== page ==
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India reels, but resists pointing finger at Pakistan
Sydney Morning Herald - July 15, 2011
Instead, the Indian government's most immediate problem is domestic: calming a populace angry that the country's biggest city has again been attacked by terrorists, and countering a perception they have not done enough to prevent it.
In a city still rebuilding after the siege three years ago, 17 people were killed and 131 injured when three co-ordinated bomb blasts were set off within 12 minutes of each other. The crude ammonium nitrate bombs, set off at Dadar, Jhaveri Bazaar, and the Opera House district, were timed for the height of the peak hour rush when the streets were full of commuters.
Rain hampered police efforts to gather evidence yesterday. The crime scenes remained cordoned off.
In the aftermath, India's politicians have been careful to avoid any speculation about who might be responsible, and in particular from mentioning Pakistan as a possible source.
But terrorism experts agree the method of the attacks – using low to mid-level serial bombings, detonated in public places, and without a specific target but aiming to kill as many people as possible – carry the hallmarks of an Islamist terrorist group.
"In terms of the pattern of attack, it certainly points to one of the Pakistan-backed Islamist terrorist organisations," Ajai Sahni, executive director of the Institute for Conflict Management, told the Herald yesterday.
"Most particularly the Indian Mujahideen, who, it is known, have been trying to put together something for a while, or Lashkar-e-Taiba, with whom they have links, and who have attacked Mumbai previously. It could also be a joint effort between those and other groups."
The LeT were responsible for the last major attack on India's financial hub, when 10 Pakistani gunmen stormed the city in November 2008, laying siege to two hotels and killing 166 people.
It has since been alleged Pakistan's intelligence agency, the ISI, was involved in the attack, charges furiously denied by the Pakistan government.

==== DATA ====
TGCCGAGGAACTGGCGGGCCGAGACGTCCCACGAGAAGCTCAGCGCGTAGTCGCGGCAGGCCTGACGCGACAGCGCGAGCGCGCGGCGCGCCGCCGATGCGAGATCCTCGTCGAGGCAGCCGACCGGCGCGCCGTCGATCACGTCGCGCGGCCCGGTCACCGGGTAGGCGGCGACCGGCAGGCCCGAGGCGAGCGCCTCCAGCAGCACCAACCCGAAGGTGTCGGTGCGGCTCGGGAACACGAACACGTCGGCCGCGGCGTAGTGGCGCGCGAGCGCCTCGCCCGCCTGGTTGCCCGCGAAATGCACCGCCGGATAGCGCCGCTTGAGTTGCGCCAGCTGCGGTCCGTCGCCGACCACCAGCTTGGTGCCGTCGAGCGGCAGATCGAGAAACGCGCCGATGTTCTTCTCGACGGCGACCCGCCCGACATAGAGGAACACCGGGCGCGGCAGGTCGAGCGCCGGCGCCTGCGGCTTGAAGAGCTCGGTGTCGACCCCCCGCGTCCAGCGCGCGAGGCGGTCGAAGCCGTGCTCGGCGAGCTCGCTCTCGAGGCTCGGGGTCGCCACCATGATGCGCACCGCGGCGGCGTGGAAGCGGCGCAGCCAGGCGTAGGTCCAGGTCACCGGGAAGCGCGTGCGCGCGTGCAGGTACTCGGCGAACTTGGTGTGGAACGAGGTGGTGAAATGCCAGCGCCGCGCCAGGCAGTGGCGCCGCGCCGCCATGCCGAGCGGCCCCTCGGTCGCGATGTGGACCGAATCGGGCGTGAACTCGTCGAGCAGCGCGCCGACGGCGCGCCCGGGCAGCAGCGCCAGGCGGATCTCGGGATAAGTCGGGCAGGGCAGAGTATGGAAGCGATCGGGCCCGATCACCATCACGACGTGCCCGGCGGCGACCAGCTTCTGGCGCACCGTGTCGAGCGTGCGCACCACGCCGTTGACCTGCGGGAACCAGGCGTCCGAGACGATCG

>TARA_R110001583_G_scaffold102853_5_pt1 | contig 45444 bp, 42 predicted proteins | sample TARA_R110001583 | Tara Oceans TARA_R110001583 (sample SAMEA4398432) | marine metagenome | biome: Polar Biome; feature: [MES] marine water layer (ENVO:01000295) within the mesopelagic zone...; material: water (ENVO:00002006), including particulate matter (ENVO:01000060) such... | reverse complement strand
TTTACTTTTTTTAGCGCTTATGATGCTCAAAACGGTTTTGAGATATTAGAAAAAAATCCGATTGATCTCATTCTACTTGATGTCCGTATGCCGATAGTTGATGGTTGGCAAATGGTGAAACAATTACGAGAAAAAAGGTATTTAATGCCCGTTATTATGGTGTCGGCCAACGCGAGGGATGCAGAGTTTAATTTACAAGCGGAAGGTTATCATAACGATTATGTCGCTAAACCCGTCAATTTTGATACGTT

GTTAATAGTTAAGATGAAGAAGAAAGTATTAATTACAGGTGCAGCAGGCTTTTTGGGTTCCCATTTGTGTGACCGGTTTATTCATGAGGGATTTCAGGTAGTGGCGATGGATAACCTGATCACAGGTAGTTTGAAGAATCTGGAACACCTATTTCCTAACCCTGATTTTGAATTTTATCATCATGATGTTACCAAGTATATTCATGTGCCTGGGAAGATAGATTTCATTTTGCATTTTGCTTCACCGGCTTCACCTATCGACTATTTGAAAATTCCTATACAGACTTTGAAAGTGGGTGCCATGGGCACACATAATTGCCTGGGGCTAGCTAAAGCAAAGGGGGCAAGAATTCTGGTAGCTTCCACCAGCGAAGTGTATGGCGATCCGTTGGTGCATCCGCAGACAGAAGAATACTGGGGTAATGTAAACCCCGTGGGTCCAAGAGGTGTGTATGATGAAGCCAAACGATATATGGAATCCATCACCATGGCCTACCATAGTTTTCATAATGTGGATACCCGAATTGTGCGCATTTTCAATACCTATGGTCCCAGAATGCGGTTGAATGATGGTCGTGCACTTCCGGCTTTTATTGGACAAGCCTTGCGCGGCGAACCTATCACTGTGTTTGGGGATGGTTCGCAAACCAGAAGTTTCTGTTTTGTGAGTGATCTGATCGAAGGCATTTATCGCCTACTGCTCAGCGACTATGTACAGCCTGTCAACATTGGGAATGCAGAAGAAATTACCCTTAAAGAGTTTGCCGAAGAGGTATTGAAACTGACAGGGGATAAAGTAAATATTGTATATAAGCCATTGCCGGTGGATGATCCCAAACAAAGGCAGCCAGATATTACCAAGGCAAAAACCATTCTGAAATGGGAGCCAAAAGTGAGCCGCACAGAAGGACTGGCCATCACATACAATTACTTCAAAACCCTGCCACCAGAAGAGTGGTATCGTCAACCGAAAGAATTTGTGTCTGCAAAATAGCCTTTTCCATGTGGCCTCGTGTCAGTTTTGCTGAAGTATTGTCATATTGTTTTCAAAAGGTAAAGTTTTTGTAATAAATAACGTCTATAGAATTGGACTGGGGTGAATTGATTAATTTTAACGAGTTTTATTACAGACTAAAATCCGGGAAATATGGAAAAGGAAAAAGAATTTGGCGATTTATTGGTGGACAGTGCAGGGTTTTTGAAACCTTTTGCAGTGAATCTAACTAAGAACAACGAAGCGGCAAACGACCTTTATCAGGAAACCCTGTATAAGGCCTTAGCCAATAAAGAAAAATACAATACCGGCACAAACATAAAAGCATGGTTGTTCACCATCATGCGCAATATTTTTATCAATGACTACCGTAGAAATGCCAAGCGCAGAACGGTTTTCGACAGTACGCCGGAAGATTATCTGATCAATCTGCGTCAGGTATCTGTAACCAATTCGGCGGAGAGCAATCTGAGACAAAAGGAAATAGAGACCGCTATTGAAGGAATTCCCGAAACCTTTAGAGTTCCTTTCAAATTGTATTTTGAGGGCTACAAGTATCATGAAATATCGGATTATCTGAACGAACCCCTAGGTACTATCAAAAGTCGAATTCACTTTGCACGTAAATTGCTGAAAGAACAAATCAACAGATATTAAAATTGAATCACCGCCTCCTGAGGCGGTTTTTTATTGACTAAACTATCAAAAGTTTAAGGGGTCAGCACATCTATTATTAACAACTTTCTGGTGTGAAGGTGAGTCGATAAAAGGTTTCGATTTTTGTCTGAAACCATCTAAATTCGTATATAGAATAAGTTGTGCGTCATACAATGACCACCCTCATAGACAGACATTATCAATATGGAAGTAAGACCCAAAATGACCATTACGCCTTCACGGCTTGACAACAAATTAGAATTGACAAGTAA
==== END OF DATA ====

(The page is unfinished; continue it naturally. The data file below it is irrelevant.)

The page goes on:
But, Mr Sahni said, the always fraught India-Pakistan relationship, mired in the mistrust and doublespeak of six decades of hostility, will not be significantly affected by this latest attack, whether it had origins in Pakistan or not.
"Nothing at all will change. Look at what happened all the other times there were attacks. We are at war, we have accepted that. After 2008, what did India do, we said to Pakistan 'we won't talk to you', but after a year we started talking again, despite their having met not one of the conditions imposed. "We might react by making some noise, but this won't change."
The director of the Sapra India Foundation, Indranil Banerjie, said even while the Indian government might suspect Pakistani involvement, there was no evidence, and that the slow rebuilding of the relationship would continue.
Their foreign ministers will meet in Delhi in a fortnight. India's foreign minister, S.M. Krishna, said a "new chapter" had been opened in the relationship.
"It is almost understood that these attacks will happen. The talks will go ahead. No one expects any big breakthrough in these talks, it is simply about holding them, the atmospherics," Mr Banerjie said.
The Indian government is already weathering a backlash for its failure to prevent the attacks, the fourth major attack on Mumbai in a decade.
Film producer Ashok Pandit said: "It looks like a repeat telecast of the same incident. Politicians have already started the blame game and now the candle vigil marches will begin. The term security no longer has any meaning."
Mr Banerjie said Indians saw their government as ineffective at countering terrorism. "It says it is working to stop terrorism, but then Mumbai gets hit again."